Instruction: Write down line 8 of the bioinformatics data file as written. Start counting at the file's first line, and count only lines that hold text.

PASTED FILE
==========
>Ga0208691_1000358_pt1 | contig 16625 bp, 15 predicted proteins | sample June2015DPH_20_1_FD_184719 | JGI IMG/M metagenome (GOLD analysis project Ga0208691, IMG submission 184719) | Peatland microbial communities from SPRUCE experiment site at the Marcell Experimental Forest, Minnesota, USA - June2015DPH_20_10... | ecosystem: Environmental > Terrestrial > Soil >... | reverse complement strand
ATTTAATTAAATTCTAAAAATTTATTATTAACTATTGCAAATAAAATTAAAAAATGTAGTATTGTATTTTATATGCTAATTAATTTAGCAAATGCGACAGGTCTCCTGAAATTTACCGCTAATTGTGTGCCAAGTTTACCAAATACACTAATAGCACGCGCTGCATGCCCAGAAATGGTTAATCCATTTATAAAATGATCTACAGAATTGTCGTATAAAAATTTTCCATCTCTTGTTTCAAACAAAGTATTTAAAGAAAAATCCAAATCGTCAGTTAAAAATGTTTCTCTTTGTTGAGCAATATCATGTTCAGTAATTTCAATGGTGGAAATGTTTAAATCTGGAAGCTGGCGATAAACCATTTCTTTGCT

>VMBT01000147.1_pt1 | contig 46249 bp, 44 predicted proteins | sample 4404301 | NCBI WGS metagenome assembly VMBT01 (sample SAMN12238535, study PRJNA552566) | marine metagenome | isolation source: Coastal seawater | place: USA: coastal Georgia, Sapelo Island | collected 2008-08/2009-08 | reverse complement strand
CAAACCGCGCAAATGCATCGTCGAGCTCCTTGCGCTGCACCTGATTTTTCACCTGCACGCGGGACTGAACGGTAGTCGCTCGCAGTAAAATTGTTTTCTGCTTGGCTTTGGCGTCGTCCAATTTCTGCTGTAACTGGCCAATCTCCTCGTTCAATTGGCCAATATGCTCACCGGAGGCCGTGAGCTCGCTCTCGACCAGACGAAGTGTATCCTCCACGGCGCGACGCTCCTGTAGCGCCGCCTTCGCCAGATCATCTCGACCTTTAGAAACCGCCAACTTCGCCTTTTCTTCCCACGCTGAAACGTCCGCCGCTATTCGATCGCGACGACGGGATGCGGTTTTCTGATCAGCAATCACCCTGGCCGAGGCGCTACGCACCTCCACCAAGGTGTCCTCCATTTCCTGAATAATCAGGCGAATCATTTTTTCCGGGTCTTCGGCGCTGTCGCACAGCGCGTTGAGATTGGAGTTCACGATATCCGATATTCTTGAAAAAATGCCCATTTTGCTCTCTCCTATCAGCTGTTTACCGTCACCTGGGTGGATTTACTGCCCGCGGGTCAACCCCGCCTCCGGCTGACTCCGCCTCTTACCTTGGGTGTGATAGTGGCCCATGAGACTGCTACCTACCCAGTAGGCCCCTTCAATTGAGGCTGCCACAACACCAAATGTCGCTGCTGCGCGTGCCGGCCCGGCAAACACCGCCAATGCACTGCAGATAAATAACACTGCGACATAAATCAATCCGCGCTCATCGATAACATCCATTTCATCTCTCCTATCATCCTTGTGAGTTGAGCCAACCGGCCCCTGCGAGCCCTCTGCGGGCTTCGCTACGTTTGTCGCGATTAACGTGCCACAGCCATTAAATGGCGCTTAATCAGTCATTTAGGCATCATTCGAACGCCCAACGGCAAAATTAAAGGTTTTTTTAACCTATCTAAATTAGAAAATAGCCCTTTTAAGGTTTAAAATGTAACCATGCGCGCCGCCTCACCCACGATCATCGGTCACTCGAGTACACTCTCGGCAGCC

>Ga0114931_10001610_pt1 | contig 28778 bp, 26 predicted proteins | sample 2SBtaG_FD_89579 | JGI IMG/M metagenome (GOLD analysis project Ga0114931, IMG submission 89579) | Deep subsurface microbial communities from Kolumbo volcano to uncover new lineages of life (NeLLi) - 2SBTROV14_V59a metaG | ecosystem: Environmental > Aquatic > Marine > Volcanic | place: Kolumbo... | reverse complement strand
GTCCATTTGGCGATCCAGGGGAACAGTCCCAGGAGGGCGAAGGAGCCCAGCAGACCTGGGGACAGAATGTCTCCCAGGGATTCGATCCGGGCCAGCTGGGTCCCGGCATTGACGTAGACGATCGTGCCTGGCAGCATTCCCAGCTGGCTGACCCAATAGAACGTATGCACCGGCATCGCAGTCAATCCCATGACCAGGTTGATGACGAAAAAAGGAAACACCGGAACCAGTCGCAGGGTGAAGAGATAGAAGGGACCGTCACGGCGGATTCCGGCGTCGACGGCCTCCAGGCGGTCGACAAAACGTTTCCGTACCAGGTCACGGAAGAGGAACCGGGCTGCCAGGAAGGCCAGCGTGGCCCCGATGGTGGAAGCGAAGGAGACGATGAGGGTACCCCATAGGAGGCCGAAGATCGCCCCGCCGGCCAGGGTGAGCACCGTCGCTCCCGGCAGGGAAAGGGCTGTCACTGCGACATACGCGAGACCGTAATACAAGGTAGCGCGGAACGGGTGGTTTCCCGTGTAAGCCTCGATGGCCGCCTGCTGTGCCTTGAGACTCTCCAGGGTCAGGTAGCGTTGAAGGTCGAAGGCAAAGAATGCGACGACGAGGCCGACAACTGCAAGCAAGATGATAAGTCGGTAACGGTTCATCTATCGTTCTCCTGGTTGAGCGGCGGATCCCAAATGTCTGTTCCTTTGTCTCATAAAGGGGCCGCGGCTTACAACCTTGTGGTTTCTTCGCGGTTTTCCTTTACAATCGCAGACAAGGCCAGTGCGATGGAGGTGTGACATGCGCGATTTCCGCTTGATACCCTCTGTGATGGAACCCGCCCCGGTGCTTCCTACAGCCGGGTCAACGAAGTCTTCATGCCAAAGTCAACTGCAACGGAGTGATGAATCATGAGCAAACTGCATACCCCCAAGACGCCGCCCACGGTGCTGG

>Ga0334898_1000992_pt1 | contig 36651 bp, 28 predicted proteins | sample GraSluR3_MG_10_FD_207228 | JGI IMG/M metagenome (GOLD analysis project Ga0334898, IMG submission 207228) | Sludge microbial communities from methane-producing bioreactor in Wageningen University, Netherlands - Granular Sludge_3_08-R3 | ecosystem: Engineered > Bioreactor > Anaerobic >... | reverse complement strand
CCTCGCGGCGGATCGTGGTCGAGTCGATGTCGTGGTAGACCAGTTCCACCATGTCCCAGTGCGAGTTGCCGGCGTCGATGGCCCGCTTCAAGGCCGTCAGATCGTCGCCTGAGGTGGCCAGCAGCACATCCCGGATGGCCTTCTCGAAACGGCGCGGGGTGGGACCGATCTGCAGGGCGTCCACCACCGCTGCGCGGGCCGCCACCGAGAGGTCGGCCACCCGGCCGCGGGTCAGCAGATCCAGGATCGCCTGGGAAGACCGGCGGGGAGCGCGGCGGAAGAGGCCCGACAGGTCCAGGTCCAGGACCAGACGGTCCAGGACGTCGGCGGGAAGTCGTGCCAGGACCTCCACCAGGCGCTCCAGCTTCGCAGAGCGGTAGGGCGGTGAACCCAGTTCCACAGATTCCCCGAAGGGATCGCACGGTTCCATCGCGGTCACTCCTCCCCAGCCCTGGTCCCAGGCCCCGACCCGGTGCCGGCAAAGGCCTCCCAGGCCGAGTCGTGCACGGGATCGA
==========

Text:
CCTCGCGGCGGATCGTGGTCGAGTCGATGTCGTGGTAGACCAGTTCCACCATGTCCCAGTGCGAGTTGCCGGCGTCGATGGCCCGCTTCAAGGCCGTCAGATCGTCGCCTGAGGTGGCCAGCAGCACATCCCGGATGGCCTTCTCGAAACGGCGCGGGGTGGGACCGATCTGCAGGGCGTCCACCACCGCTGCGCGGGCCGCCACCGAGAGGTCGGCCACCCGGCCGCGGGTCAGCAGATCCAGGATCGCCTGGGAAGACCGGCGGGGAGCGCGGCGGAAGAGGCCCGACAGGTCCAGGTCCAGGACCAGACGGTCCAGGACGTCGGCGGGAAGTCGTGCCAGGACCTCCACCAGGCGCTCCAGCTTCGCAGAGCGGTAGGGCGGTGAACCCAGTTCCACAGATTCCCCGAAGGGATCGCACGGTTCCATCGCGGTCACTCCTCCCCAGCCCTGGTCCCAGGCCCCGACCCGGTGCCGGCAAAGGCCTCCCAGGCCGAGTCGTGCACGGGATCGA